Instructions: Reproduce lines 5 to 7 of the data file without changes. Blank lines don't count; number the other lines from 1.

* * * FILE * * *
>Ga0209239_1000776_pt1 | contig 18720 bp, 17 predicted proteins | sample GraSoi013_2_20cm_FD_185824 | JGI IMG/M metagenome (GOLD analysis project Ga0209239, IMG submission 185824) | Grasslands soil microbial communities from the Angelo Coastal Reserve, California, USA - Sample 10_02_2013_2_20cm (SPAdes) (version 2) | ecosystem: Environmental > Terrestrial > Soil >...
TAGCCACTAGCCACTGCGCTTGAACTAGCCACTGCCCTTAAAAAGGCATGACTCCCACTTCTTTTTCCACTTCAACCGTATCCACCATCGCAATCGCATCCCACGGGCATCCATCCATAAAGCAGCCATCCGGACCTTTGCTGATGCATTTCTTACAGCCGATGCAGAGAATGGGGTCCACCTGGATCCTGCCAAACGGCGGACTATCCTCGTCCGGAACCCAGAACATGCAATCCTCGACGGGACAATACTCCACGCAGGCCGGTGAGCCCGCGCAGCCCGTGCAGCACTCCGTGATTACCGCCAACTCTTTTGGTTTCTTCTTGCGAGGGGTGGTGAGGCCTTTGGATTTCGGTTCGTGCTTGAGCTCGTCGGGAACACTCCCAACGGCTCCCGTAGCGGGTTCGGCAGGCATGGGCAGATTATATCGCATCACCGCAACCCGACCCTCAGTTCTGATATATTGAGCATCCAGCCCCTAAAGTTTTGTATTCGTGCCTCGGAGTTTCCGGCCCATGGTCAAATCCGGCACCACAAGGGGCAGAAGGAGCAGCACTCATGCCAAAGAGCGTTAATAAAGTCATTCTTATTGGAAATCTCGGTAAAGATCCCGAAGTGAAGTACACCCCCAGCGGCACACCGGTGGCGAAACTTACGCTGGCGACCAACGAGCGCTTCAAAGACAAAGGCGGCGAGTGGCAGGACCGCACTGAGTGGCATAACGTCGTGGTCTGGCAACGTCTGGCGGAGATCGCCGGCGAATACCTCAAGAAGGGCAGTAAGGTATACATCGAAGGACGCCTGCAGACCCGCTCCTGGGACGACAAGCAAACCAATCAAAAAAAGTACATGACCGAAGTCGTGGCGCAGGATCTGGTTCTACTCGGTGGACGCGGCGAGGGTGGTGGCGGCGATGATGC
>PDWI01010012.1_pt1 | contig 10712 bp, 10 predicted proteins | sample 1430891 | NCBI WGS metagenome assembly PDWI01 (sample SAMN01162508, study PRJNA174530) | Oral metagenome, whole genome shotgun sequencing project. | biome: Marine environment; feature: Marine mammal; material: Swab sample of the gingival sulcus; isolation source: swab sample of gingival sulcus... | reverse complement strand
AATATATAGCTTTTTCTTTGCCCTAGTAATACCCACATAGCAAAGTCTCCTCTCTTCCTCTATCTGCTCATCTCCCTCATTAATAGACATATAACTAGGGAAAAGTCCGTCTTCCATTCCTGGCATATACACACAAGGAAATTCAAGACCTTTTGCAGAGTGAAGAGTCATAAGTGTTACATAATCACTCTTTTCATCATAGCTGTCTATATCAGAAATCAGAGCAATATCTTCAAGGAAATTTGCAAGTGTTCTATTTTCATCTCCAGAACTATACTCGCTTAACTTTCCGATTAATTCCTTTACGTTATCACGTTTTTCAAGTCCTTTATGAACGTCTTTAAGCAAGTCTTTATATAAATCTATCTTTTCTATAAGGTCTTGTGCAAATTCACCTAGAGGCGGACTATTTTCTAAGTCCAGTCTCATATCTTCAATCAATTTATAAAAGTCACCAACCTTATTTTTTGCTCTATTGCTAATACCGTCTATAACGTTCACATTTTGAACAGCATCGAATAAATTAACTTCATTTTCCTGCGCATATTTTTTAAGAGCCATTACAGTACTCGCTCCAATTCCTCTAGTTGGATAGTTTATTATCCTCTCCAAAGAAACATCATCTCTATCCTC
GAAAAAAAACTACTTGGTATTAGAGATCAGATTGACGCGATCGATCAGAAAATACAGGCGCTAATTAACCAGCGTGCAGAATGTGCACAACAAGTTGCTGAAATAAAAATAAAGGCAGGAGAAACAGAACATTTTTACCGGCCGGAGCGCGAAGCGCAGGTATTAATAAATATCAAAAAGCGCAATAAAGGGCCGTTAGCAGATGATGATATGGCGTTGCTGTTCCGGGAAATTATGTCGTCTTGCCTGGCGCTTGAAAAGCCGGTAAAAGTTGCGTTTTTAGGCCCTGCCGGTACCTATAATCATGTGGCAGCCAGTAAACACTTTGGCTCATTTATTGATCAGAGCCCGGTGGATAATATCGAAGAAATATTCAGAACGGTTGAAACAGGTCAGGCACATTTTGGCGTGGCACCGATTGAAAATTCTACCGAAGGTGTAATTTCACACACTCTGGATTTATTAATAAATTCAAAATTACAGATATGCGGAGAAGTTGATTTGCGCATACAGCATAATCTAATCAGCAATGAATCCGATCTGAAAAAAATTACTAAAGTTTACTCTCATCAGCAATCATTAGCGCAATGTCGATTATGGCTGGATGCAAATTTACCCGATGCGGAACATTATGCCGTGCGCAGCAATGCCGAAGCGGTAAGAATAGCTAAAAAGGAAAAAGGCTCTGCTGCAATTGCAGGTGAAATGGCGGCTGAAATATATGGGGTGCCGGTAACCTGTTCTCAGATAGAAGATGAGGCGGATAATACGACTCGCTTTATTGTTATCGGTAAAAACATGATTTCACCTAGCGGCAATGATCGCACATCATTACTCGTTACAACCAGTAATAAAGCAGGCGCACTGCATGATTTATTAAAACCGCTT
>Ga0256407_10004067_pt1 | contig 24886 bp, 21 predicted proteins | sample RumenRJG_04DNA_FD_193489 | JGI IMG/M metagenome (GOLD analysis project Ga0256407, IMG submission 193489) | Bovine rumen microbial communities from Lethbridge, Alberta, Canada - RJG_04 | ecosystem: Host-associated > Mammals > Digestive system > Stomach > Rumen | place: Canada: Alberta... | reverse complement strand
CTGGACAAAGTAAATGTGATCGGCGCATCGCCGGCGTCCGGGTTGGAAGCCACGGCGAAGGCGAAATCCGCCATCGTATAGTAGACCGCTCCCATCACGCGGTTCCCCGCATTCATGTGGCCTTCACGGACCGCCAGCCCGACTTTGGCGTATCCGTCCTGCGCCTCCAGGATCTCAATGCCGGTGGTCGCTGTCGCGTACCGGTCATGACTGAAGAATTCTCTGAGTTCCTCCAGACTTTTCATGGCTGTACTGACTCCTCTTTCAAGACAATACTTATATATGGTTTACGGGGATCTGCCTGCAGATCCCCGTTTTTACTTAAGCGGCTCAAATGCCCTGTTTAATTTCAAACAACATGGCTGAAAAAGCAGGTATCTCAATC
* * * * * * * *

GAAAAAAAACTACTTGGTATTAGAGATCAGATTGACGCGATCGATCAGAAAATACAGGCGCTAATTAACCAGCGTGCAGAATGTGCACAACAAGTTGCTGAAATAAAAATAAAGGCAGGAGAAACAGAACATTTTTACCGGCCGGAGCGCGAAGCGCAGGTATTAATAAATATCAAAAAGCGCAATAAAGGGCCGTTAGCAGATGATGATATGGCGTTGCTGTTCCGGGAAATTATGTCGTCTTGCCTGGCGCTTGAAAAGCCGGTAAAAGTTGCGTTTTTAGGCCCTGCCGGTACCTATAATCATGTGGCAGCCAGTAAACACTTTGGCTCATTTATTGATCAGAGCCCGGTGGATAATATCGAAGAAATATTCAGAACGGTTGAAACAGGTCAGGCACATTTTGGCGTGGCACCGATTGAAAATTCTACCGAAGGTGTAATTTCACACACTCTGGATTTATTAATAAATTCAAAATTACAGATATGCGGAGAAGTTGATTTGCGCATACAGCATAATCTAATCAGCAATGAATCCGATCTGAAAAAAATTACTAAAGTTTACTCTCATCAGCAATCATTAGCGCAATGTCGATTATGGCTGGATGCAAATTTACCCGATGCGGAACATTATGCCGTGCGCAGCAATGCCGAAGCGGTAAGAATAGCTAAAAAGGAAAAAGGCTCTGCTGCAATTGCAGGTGAAATGGCGGCTGAAATATATGGGGTGCCGGTAACCTGTTCTCAGATAGAAGATGAGGCGGATAATACGACTCGCTTTATTGTTATCGGTAAAAACATGATTTCACCTAGCGGCAATGATCGCACATCATTACTCGTTACAACCAGTAATAAAGCAGGCGCACTGCATGATTTATTAAAACCGCTT
>Ga0256407_10004067_pt1 | contig 24886 bp, 21 predicted proteins | sample RumenRJG_04DNA_FD_193489 | JGI IMG/M metagenome (GOLD analysis project Ga0256407, IMG submission 193489) | Bovine rumen microbial communities from Lethbridge, Alberta, Canada - RJG_04 | ecosystem: Host-associated > Mammals > Digestive system > Stomach > Rumen | place: Canada: Alberta... | reverse complement strand
CTGGACAAAGTAAATGTGATCGGCGCATCGCCGGCGTCCGGGTTGGAAGCCACGGCGAAGGCGAAATCCGCCATCGTATAGTAGACCGCTCCCATCACGCGGTTCCCCGCATTCATGTGGCCTTCACGGACCGCCAGCCCGACTTTGGCGTATCCGTCCTGCGCCTCCAGGATCTCAATGCCGGTGGTCGCTGTCGCGTACCGGTCATGACTGAAGAATTCTCTGAGTTCCTCCAGACTTTTCATGGCTGTACTGACTCCTCTTTCAAGACAATACTTATATATGGTTTACGGGGATCTGCCTGCAGATCCCCGTTTTTACTTAAGCGGCTCAAATGCCCTGTTTAATTTCAAACAACATGGCTGAAAAAGCAGGTATCTCAATC